New Railcard for Veterans...............

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35B

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Leisure travel should be paid with wages, that's what they are for.
it’s perfectly reasonable for an employer to provide non wage perks to employees. It’s less reasonable to expect that an employer should provide such perks when it has to pay in full for them. And as, where Network Rail are concerned, the perks in question would be provided by their customers, that suggests they are making a reasonable decision.
 

SJDCornwall

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I am very sorry to read that some of you on this forum feel the way you do about service veterans and this railcard. Please remember that everyone of us who has served has signed a blank cheque including our very lives so that the rest of you may go about your civilian lives in a normal manner (covid withstanding). I served for 25 years in the Royal Navy and finished up with osteo arthritus which meant I was medically discharged from service and have since had to have a new hip at the young age of 53. I now have issues from time to time with pains which mean long distance driving for me is not always good. I have served with lads who still suffer badly from PTSD and other issues from the falklands war of 1982. Are you all that mean that you feel that that our service to Queen and country means that little to you? I for one am looking forward to having my veterans ID card and will be using it as much as possible when the Covid situation calms down. Si Dungey Royal Navy retired and proud of my service.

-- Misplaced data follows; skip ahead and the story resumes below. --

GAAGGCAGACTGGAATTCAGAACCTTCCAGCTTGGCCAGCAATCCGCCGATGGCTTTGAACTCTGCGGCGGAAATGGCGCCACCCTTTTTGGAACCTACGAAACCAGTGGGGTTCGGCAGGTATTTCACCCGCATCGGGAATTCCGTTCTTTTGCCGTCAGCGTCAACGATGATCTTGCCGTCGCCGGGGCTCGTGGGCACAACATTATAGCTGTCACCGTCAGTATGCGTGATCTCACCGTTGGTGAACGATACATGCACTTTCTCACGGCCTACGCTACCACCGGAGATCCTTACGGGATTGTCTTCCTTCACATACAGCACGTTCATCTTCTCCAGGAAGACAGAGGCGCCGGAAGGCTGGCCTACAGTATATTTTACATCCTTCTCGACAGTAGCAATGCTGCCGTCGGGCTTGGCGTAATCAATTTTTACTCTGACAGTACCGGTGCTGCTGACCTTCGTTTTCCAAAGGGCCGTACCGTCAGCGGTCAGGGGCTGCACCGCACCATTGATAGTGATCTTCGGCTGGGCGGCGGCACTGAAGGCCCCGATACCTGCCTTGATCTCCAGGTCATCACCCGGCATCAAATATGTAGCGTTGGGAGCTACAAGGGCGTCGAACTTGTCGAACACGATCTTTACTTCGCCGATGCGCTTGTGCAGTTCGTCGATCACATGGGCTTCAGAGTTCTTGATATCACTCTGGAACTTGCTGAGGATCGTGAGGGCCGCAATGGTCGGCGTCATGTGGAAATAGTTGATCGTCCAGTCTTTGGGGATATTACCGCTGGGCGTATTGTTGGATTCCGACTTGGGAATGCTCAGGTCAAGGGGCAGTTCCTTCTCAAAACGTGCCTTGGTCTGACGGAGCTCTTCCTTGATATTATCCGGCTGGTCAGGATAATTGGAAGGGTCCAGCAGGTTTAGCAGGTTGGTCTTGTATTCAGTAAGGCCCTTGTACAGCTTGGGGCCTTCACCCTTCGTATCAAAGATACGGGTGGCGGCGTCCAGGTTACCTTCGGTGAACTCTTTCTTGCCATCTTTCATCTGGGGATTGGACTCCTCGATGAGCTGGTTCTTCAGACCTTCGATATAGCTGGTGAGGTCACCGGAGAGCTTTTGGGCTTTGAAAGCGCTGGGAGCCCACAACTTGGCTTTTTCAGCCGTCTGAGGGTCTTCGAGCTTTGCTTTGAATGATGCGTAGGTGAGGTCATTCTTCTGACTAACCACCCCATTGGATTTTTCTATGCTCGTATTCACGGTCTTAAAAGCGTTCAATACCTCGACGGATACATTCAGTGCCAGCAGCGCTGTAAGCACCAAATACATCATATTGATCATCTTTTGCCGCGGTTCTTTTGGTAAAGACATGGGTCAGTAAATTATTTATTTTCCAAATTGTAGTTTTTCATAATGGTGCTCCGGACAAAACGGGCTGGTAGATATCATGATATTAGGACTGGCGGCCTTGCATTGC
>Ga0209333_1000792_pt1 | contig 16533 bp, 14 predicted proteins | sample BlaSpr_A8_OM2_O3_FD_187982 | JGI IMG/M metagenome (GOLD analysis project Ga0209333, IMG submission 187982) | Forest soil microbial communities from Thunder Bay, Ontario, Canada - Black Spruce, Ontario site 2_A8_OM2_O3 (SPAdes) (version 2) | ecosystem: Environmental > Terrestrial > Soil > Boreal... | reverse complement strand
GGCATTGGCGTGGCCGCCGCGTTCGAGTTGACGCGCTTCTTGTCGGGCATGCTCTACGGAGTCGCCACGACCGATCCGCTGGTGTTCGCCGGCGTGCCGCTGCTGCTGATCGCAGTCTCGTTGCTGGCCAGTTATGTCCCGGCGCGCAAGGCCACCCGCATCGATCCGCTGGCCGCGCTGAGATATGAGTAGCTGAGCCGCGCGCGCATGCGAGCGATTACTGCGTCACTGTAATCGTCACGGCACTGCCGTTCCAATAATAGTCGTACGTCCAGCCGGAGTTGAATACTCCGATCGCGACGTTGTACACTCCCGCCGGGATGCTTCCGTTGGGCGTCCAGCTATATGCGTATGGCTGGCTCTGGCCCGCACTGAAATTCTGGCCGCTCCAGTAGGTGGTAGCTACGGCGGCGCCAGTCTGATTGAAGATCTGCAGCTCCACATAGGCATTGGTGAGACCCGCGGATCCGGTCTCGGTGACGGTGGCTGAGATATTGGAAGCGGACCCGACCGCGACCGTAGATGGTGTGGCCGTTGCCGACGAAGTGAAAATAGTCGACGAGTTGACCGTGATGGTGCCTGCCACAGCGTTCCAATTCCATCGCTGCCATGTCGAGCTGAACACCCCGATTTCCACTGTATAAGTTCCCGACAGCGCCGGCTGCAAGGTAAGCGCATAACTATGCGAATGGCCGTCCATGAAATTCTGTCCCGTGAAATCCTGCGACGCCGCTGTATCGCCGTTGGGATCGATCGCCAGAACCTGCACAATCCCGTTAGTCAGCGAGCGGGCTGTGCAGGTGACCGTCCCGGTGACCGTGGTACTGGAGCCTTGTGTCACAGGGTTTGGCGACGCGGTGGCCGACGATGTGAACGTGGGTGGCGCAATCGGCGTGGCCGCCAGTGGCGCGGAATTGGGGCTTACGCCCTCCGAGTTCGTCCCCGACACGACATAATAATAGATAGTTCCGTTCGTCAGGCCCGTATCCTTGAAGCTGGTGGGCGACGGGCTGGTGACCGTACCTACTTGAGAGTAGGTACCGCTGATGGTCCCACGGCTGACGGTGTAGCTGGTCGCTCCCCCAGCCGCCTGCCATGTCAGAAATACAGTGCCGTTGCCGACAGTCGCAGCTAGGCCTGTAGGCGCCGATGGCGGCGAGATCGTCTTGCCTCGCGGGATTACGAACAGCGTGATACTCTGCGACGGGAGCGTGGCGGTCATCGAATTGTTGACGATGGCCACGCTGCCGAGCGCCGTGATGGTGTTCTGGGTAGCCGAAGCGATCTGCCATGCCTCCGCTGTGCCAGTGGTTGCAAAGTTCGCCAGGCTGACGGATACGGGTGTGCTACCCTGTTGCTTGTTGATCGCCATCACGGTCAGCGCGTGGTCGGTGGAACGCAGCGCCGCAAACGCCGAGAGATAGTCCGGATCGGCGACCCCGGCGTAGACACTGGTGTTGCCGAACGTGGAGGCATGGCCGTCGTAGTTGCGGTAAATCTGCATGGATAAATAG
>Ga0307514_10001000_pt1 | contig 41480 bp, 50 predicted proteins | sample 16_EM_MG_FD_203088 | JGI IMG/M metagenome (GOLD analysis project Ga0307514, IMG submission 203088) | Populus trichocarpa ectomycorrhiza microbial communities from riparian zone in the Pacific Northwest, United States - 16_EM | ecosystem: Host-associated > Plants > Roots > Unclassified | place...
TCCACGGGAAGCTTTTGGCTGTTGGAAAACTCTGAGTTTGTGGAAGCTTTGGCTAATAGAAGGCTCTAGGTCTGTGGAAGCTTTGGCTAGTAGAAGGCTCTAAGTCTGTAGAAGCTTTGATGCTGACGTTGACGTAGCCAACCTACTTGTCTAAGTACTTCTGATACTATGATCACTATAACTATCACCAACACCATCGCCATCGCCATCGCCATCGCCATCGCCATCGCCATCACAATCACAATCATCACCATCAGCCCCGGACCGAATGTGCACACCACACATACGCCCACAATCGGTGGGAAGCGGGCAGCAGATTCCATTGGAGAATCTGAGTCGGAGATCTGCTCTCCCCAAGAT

AlbertBeale

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I am very sorry to read that some of you on this forum feel the way you do about service veterans and this railcard. Please remember that everyone of us who has served has signed a blank cheque including our very lives so that the rest of you may go about your civilian lives in a normal manner (covid withstanding). I served for 25 years in the Royal Navy and finished up with osteo arthritus which meant I was medically discharged from service and have since had to have a new hip at the young age of 53. I now have issues from time to time with pains which mean long distance driving for me is not always good. I have served with lads who still suffer badly from PTSD and other issues from the falklands war of 1982. Are you all that mean that you feel that that our service to Queen and country means that little to you? I for one am looking forward to having my veterans ID card and will be using it as much as possible when the Covid situation calms down. Si Dungey Royal Navy retired and proud of my service.
There are lots of people in lots of job categories who "serve the country/community" and who take risks to do so. I see no reason to single out people from the armed forces for special support. It would be nice if anyone in need because of health/disability problems got all the help they needed, including with transport, as a matter of course in a civilised society, with no special pleading needed. (I'll avoid discussing, in this context, whether the existence of armed forces is compatible with a civilised society.)
 

35B

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I am very sorry to read that some of you on this forum feel the way you do about service veterans and this railcard. Please remember that everyone of us who has served has signed a blank cheque including our very lives so that the rest of you may go about your civilian lives in a normal manner (covid withstanding). I served for 25 years in the Royal Navy and finished up with osteo arthritus which meant I was medically discharged from service and have since had to have a new hip at the young age of 53. I now have issues from time to time with pains which mean long distance driving for me is not always good. I have served with lads who still suffer badly from PTSD and other issues from the falklands war of 1982. Are you all that mean that you feel that that our service to Queen and country means that little to you? I for one am looking forward to having my veterans ID card and will be using it as much as possible when the Covid situation calms down. Si Dungey Royal Navy retired and proud of my service.